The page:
If you’re lucky enough to be traveling around the South of France, you might spot fields of lavender and sunflowers. Around the vineyards, you could come across low, dry stone walls and huts dotted across the landscape.
These stone structures have been in existence for centuries, made by hand from the stones cleared from the vineyards. Without mortar or cement, the art of building and balancing these structures, stone by stone, is part of France’s rich agricultural and viticultural heritage.
In Languedoc, these huts are called Capitelles – taken from the Occitan word capitello, meaning vineyard hut.
Originating in Nîmes in the Gard department of Occitanie, the ‘slang’ term Capitelle was adopted by neighbouring départements (Aude, Hérault etc) to describe these small vaulted structures. Often with cone shaped roofs and built on land at higher altitudes, they were used to store tools, the harvest, or to protect the workers from thunderstorms or the summer sun.
Where will you find a Capitelle?
Usually where there are expanses of vineyards and scrubland at a higher altitude, often referred to as la garrigue.
The Saint-Chinian area, (considered one of Languedoc’s most popular towns for retirement), is world famous for its wines. The grapes grown here are strongly influenced by the surrounding garrigue and the shale stones and wildflowers that line the vineyards.
Parfums de Garrigue
From the windmill Moulin du Rocher overlooking Saint Chinian, you can follow a well marked trail Parfums de Garrigue to discover a series of Capitelles where you can step inside some of the different stone structures dating back centuries, some fully restored. The walk has stunning views over Saint Chinian and the valley, and to Mont Caroux in the Black Mountains beyond.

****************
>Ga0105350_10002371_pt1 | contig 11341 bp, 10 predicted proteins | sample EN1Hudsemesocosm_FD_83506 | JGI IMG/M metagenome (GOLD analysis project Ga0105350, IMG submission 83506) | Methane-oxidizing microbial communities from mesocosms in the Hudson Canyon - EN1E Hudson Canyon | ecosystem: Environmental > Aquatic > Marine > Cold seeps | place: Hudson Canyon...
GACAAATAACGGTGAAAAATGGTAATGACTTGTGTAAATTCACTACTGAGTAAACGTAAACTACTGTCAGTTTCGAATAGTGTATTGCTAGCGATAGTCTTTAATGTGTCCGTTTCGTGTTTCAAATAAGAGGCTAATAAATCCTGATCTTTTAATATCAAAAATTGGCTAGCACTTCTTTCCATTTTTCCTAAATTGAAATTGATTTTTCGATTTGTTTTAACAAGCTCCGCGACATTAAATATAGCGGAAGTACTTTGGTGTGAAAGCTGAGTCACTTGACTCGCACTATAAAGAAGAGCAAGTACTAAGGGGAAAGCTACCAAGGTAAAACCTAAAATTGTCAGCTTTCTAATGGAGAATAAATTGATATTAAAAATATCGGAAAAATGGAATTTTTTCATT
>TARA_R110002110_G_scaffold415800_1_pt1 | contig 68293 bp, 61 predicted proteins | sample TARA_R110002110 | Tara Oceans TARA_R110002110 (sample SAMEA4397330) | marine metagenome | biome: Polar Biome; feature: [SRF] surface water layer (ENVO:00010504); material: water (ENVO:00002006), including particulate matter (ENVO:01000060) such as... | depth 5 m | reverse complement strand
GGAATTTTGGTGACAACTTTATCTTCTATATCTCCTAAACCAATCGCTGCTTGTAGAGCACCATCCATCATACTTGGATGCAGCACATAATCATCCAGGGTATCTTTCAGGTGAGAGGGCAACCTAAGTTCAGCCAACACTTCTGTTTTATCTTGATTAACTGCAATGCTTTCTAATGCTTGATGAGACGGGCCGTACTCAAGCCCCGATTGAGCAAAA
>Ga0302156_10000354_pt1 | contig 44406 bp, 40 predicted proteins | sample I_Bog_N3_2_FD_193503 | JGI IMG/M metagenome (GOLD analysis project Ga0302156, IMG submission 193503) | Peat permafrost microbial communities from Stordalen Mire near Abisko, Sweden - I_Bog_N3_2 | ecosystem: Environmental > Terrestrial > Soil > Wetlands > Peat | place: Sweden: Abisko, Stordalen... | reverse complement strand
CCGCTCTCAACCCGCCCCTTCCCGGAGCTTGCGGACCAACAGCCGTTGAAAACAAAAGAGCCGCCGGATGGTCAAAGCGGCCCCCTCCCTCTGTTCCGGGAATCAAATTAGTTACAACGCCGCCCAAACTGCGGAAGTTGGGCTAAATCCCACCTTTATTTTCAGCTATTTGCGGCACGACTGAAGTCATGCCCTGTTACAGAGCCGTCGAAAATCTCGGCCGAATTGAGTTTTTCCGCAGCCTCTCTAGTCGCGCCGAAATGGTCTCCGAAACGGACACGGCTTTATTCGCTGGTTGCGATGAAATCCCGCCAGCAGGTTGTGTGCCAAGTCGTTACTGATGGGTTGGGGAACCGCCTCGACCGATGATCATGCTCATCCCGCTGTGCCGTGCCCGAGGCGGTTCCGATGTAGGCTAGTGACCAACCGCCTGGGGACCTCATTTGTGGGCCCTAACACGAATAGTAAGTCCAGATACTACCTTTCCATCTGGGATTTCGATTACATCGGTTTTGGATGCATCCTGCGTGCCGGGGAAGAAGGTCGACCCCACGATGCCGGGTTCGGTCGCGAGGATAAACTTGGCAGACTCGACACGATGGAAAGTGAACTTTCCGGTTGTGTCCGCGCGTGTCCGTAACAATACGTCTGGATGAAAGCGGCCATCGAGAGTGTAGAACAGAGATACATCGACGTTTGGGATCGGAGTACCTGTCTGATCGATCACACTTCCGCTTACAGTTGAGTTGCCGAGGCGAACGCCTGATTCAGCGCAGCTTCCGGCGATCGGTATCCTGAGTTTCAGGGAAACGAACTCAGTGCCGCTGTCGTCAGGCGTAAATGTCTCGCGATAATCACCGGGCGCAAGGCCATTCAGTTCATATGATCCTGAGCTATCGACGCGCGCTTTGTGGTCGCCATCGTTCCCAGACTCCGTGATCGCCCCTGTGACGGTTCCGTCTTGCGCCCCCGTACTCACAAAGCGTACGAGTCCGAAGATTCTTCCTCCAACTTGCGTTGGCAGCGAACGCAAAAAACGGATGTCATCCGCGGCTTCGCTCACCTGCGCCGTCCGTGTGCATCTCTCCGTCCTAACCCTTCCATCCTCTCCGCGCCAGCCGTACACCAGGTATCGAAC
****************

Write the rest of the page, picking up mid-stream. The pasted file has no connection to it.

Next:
Also in Languedoc, in the hillsides of Faugères, another famous wine-growing area, you’ll find other restored windmills and Capitelles.
For walk routes and guides see:
Village des Bories
In other areas of southwest France where the French language has other influences, the term for these dome shaped structures is ‘Borie’. You can visit an entire village of Bories at an open air museum near Gordes in the Luberon, Provence.
They are fascinating to visit, not just for their structural quality but for the walks, wildflowers and wines you may also discover along the way – bonne visite !
Annette is Renestance’s 'go to' girl for all things marketing and social media. Bilingual and originally from Surrey in the UK, Annette has lived in France since 2008. In addition to her web design and marketing consultancy, Annette is the founder of Languedoc Jelly (a network of free events across the region for anyone working from home) and also Urban Sketchers Languedoc (part of a global community of people that like to draw or paint on location). A fan of all things French and Franglaise, she also has a Citroen 2CV called Beryl.
All articles by: Annette Morris